Cumulus wrote:[ She thought it would be funny to come in and kick me in the butt while I was recording a pretty difficult solo. I managed to get through it but it was difficult.


We actually keep separate finances and we each have bills that we take care of. There is no fighting about money and if I really want something I get it.
JA! So the core of your history, is that your wife just like to have some fun with you synth's addiction, she ask for some attention, or she just likes to be pissing around...
:lol:

I would start some trombone classes....
...or maybe bagpipes...

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Re: first thing you do when getting a new synth.

Post by griffin avid » Fri Feb 26, 2010 3:23 am

I always figured Shared Finances were about the two of you saving up for something specific.
Paying off a car...
Remodeling...
An addition...etc..

When you have a goal in place for savings, then yeah, it does seem weird if every month a new shiny toy is showing up. I have friends whose wives leave the shopping bags in the trunk so he won't know she's been out shopping.

The same way you say "Oh, I always had this synth" She says "this dress isn't new".

On Topic: I can spend a very long time and take multiple trips to the hardware store trying to integrate a new piece into my set up. You never know the exact fit or size until the piece shows up. Usually the new guy has to be in arms reach -which means there's a major shake up in the foodchain.
Someone might get unplugged and left standing sideways.

In a super-nerd move, I use a small picture of the actual synth to indicate which mixer channel. So I'm downloading 'stickers' to put on my mixing desk. Then I have to update my sound-routing and MIDI charts (who connects to what...MIDI controllers..). Buy a soft editor...grab any additional resources off the site....additional soundpacks/banks....PDF of manual (if I didn't have it)...updates/firmware...

I almost never to get to use the synth the first night it arrives. It's a ritual.
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Re: first thing you do when getting a new synth.

Post by Christopher Winkels » Fri Feb 26, 2010 12:45 pm

Given that I make more than twice what my wife does, she gets very little (read: no) say in what I bring home from the music shop. And if she does whinge I point out to her that two thirds of what I buy is used anyway, so depreciation is not an issue. In those cases what I spend is largely returned to me later when I sell it. Items bought new I tend to hold onto anyway.

But returning to the original question, I tend to plug it in and just flip through presets if it has them. I do the "zero it out and build a patch from scratch" thing at the store, because I want to hear how something sounds completely dry with filters wide open and nothing but the beating of oscillators to created animation. Only if I'm satisfied then do I plunk down the plastic. Once I've gone through all the presets I set about deleting the worst ones right away so that I know which memory slots are available. Of course, my gear list has largely devolved to a large number of machines with no presets whatsoever, so I save myself a lot of time these days. ;)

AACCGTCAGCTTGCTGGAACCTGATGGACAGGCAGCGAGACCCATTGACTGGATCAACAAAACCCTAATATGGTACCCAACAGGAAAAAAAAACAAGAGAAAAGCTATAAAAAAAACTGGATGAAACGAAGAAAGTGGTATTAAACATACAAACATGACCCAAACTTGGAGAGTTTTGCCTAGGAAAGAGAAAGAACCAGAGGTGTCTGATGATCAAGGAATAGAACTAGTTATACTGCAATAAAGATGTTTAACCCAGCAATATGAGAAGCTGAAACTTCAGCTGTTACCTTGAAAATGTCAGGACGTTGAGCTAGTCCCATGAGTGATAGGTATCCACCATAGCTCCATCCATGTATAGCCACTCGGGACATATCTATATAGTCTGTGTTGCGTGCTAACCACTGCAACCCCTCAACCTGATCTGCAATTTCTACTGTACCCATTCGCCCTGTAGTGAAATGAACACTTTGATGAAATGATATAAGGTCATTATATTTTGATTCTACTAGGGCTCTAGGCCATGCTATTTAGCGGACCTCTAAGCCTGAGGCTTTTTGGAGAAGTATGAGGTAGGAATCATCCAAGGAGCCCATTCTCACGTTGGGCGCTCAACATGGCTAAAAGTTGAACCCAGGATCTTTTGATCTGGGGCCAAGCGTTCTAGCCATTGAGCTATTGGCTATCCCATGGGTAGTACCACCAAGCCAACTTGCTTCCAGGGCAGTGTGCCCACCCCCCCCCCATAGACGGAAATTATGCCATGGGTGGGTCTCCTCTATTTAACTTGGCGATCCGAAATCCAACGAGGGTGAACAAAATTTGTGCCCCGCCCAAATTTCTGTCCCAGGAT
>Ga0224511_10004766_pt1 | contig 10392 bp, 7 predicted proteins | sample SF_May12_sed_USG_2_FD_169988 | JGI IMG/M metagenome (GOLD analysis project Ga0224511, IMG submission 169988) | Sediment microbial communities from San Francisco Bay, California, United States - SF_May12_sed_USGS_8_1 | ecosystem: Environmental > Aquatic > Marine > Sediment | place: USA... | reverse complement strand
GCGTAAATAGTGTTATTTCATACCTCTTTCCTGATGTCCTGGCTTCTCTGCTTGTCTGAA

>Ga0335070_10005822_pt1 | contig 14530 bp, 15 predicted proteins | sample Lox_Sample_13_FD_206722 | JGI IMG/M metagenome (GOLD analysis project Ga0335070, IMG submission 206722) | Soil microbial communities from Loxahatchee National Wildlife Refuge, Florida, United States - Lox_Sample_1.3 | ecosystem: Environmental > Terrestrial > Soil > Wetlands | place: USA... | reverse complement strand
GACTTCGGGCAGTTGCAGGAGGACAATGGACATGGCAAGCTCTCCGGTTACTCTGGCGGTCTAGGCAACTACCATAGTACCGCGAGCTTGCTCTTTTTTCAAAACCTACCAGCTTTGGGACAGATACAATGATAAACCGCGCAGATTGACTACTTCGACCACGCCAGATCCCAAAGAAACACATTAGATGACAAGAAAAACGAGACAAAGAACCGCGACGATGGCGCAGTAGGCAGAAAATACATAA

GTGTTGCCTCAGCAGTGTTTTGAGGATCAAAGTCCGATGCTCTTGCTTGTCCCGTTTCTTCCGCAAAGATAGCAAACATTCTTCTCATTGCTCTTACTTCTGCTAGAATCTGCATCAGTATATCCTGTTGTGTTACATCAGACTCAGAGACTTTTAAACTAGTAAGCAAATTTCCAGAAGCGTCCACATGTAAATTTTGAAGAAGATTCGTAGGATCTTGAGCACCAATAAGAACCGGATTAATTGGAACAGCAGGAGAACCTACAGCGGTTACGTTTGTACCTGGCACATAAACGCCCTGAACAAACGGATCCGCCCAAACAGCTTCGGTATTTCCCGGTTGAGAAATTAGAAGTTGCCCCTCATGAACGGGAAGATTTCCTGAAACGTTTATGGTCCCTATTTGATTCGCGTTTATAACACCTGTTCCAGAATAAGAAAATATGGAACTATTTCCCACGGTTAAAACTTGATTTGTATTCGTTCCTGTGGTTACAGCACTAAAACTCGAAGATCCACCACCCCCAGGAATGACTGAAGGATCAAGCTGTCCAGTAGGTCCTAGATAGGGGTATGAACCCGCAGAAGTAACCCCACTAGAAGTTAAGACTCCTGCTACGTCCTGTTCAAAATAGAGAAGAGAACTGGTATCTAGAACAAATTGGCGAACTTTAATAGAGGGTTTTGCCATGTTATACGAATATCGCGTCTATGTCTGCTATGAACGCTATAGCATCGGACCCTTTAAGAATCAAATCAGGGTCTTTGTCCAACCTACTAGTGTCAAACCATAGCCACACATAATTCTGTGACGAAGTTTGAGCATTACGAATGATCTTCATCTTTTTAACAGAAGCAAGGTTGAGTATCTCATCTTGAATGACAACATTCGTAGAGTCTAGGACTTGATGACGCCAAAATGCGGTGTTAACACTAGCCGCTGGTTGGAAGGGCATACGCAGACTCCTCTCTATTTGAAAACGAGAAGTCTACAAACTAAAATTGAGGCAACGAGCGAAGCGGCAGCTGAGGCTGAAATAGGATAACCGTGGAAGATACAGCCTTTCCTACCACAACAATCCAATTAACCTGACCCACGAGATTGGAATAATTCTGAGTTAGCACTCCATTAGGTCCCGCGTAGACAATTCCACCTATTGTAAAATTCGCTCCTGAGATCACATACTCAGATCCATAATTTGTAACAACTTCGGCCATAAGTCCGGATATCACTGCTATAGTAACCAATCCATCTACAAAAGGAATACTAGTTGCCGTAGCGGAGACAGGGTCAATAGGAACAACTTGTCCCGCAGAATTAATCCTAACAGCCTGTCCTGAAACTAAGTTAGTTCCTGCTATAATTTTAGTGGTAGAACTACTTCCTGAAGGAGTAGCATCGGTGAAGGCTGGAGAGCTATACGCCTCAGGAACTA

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Re: first thing you do when getting a new synth.

Post by Instrument Panel » Fri Feb 26, 2010 1:34 pm

One of the first things I do is back up the presets if possible. :geek:

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Re: first thing you do when getting a new synth.

Post by otto » Fri Feb 26, 2010 4:37 pm

griffin avid wrote: When you have a goal in place for savings, then yeah, it does seem weird if every month a new shiny toy is showing up. I have friends whose wives leave the shopping bags in the trunk so he won't know she's been out shopping.

The same way you say "Oh, I always had this synth" She says "this dress isn't new".

Well I do have a separate synth fund (guess I should have mentioned that), primarily because it helps me keep track but that account is mostly self replenishing. That's why she doesn't know what I've bought. As far as knowing if she has bought a "new dress" all I have to do is look at our account. I know all relationships don't work the same, but we don't have money "issues", we are both responsible and reasonable and have a fair amount of self control.

To further divert this thread:
Utah is full of people with some archaic idea that the woman needs to stay at home, raise kids and do housework. I work with a bunch of these people and I really feel bad for their situations. While it initially seems that this might be an anti-feminist thing (which it is to an extent) most of the women desire this lifestyle. What’s worse is that many expect to still have the standard of living of a family with 2 working adults. So these guys I work with, who have good jobs and make decent money either live near poverty to support their non-working wife and 5 kids or they have a wife and a kid or two and the wife spends most the day shopping and hanging out with other non-working wives (and they need the nicer car to do this, of course). The funniest part of all is that these guys with housewives have wives that aren’t into cooking or cleaning so I really am left wondering where is benefit in all of this to the guy? Oh and many of these guys have 2 jobs just to make ends meet…